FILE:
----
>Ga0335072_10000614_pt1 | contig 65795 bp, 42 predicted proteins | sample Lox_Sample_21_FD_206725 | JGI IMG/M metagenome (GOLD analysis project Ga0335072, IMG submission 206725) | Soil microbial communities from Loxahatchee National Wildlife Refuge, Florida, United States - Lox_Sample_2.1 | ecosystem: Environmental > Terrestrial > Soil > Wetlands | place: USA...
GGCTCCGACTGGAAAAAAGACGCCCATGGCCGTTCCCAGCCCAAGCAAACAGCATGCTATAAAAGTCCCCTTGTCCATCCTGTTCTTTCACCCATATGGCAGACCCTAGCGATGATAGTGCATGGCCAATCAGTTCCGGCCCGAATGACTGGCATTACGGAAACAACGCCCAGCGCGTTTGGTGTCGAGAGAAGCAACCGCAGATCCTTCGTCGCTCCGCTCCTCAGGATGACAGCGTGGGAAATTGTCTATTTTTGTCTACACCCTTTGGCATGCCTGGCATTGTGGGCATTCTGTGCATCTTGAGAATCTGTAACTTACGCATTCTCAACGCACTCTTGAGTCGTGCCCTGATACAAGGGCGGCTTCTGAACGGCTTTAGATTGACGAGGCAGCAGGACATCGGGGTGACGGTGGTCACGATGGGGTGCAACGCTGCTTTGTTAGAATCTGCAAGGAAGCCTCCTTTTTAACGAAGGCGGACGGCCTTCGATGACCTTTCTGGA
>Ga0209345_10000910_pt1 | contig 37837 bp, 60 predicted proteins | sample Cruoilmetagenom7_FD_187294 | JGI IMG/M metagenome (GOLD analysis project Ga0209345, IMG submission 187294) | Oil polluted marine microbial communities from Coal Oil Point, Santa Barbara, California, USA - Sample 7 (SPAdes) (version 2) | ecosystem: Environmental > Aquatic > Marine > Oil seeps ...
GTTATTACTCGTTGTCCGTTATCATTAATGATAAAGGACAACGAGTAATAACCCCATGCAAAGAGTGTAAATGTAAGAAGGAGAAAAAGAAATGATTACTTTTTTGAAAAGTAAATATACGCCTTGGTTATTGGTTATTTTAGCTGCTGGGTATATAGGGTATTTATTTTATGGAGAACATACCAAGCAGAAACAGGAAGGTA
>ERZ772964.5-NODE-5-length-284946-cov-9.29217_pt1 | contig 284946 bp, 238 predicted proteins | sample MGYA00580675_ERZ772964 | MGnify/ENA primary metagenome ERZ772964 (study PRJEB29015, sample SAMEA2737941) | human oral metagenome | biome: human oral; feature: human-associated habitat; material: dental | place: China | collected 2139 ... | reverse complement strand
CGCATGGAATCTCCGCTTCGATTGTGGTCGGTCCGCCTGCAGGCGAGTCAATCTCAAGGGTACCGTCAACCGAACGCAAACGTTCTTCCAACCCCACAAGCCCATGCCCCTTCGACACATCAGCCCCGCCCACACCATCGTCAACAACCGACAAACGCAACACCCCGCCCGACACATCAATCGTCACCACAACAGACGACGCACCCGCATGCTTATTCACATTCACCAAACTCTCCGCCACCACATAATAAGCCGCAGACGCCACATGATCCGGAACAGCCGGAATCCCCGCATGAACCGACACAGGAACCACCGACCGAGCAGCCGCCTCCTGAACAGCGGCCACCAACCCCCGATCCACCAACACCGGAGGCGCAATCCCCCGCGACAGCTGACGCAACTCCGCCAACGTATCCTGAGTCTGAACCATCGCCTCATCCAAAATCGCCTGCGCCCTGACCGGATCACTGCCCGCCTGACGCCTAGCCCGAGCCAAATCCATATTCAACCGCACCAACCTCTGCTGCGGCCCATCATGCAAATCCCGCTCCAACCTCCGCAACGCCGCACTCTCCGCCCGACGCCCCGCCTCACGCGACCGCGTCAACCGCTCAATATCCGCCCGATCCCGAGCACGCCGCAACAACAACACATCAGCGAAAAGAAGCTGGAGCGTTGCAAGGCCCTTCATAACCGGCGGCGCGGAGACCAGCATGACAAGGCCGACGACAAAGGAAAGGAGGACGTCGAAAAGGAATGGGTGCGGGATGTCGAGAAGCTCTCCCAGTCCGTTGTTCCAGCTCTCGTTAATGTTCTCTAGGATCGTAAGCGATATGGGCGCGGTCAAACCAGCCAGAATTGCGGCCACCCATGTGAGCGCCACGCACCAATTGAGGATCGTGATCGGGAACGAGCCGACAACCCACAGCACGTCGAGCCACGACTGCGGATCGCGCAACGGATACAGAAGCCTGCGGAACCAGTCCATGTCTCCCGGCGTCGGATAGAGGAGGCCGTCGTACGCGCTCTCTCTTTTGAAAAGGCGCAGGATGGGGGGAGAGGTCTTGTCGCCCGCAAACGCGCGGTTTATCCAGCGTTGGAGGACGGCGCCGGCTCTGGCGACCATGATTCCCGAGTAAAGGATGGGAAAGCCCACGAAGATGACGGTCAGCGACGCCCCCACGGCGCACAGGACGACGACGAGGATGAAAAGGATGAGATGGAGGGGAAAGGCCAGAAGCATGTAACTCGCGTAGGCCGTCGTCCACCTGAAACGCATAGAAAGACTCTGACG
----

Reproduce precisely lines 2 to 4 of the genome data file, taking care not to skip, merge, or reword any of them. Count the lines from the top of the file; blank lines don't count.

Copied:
GGCTCCGACTGGAAAAAAGACGCCCATGGCCGTTCCCAGCCCAAGCAAACAGCATGCTATAAAAGTCCCCTTGTCCATCCTGTTCTTTCACCCATATGGCAGACCCTAGCGATGATAGTGCATGGCCAATCAGTTCCGGCCCGAATGACTGGCATTACGGAAACAACGCCCAGCGCGTTTGGTGTCGAGAGAAGCAACCGCAGATCCTTCGTCGCTCCGCTCCTCAGGATGACAGCGTGGGAAATTGTCTATTTTTGTCTACACCCTTTGGCATGCCTGGCATTGTGGGCATTCTGTGCATCTTGAGAATCTGTAACTTACGCATTCTCAACGCACTCTTGAGTCGTGCCCTGATACAAGGGCGGCTTCTGAACGGCTTTAGATTGACGAGGCAGCAGGACATCGGGGTGACGGTGGTCACGATGGGGTGCAACGCTGCTTTGTTAGAATCTGCAAGGAAGCCTCCTTTTTAACGAAGGCGGACGGCCTTCGATGACCTTTCTGGA
>Ga0209345_10000910_pt1 | contig 37837 bp, 60 predicted proteins | sample Cruoilmetagenom7_FD_187294 | JGI IMG/M metagenome (GOLD analysis project Ga0209345, IMG submission 187294) | Oil polluted marine microbial communities from Coal Oil Point, Santa Barbara, California, USA - Sample 7 (SPAdes) (version 2) | ecosystem: Environmental > Aquatic > Marine > Oil seeps ...
GTTATTACTCGTTGTCCGTTATCATTAATGATAAAGGACAACGAGTAATAACCCCATGCAAAGAGTGTAAATGTAAGAAGGAGAAAAAGAAATGATTACTTTTTTGAAAAGTAAATATACGCCTTGGTTATTGGTTATTTTAGCTGCTGGGTATATAGGGTATTTATTTTATGGAGAACATACCAAGCAGAAACAGGAAGGTA